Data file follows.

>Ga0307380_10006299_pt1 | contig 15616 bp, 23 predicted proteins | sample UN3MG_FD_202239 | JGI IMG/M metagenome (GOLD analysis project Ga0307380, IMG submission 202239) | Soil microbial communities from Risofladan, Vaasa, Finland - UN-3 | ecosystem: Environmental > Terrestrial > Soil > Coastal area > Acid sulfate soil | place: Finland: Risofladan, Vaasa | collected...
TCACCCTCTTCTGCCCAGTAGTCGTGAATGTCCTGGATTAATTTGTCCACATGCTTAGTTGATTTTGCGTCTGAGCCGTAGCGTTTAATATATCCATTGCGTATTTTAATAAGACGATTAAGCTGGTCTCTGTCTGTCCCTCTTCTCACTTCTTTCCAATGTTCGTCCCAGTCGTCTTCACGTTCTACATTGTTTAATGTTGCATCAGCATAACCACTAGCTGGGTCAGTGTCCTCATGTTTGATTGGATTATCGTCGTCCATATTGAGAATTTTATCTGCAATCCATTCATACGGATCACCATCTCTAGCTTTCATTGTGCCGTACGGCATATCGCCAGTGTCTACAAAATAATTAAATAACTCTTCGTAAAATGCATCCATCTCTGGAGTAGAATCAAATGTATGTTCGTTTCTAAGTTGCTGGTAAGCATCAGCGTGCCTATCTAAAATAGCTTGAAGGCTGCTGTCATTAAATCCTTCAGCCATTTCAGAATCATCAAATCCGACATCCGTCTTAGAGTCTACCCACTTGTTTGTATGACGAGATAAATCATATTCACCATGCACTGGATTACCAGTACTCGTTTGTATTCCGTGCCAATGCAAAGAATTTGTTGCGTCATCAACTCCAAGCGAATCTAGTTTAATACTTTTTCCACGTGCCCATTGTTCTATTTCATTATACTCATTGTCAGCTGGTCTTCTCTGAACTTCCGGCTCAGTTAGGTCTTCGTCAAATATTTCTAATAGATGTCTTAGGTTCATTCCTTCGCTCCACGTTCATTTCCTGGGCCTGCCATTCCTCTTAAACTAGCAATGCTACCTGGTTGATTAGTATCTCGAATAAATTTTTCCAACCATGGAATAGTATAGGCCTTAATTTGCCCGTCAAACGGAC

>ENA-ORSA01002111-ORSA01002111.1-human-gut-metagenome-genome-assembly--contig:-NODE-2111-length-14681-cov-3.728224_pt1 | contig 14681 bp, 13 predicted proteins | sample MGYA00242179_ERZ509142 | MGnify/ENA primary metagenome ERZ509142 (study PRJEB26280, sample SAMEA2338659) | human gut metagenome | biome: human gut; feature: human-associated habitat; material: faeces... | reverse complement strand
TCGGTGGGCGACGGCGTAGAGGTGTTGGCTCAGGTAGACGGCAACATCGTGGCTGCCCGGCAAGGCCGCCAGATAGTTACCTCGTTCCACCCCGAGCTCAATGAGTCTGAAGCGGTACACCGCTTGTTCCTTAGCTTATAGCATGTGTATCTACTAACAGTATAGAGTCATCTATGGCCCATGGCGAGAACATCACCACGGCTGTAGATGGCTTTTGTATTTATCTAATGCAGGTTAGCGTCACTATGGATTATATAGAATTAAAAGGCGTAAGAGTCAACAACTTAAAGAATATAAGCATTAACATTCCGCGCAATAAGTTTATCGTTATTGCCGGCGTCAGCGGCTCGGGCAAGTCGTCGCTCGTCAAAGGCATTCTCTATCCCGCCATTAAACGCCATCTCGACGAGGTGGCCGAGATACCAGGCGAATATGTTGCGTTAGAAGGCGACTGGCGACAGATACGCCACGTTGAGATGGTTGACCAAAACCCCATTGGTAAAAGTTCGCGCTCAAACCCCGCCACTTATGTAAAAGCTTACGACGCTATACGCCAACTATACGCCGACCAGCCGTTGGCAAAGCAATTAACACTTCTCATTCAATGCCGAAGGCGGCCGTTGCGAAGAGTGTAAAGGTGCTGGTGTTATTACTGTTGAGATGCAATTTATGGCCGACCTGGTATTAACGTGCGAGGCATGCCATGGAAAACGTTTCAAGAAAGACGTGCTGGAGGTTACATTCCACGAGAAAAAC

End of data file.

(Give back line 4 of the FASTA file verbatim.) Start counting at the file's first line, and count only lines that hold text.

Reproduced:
TCGGTGGGCGACGGCGTAGAGGTGTTGGCTCAGGTAGACGGCAACATCGTGGCTGCCCGGCAAGGCCGCCAGATAGTTACCTCGTTCCACCCCGAGCTCAATGAGTCTGAAGCGGTACACCGCTTGTTCCTTAGCTTATAGCATGTGTATCTACTAACAGTATAGAGTCATCTATGGCCCATGGCGAGAACATCACCACGGCTGTAGATGGCTTTTGTATTTATCTAATGCAGGTTAGCGTCACTATGGATTATATAGAATTAAAAGGCGTAAGAGTCAACAACTTAAAGAATATAAGCATTAACATTCCGCGCAATAAGTTTATCGTTATTGCCGGCGTCAGCGGCTCGGGCAAGTCGTCGCTCGTCAAAGGCATTCTCTATCCCGCCATTAAACGCCATCTCGACGAGGTGGCCGAGATACCAGGCGAATATGTTGCGTTAGAAGGCGACTGGCGACAGATACGCCACGTTGAGATGGTTGACCAAAACCCCATTGGTAAAAGTTCGCGCTCAAACCCCGCCACTTATGTAAAAGCTTACGACGCTATACGCCAACTATACGCCGACCAGCCGTTGGCAAAGCAATTAACACTTCTCATTCAATGCCGAAGGCGGCCGTTGCGAAGAGTGTAAAGGTGCTGGTGTTATTACTGTTGAGATGCAATTTATGGCCGACCTGGTATTAACGTGCGAGGCATGCCATGGAAAACGTTTCAAGAAAGACGTGCTGGAGGTTACATTCCACGAGAAAAAC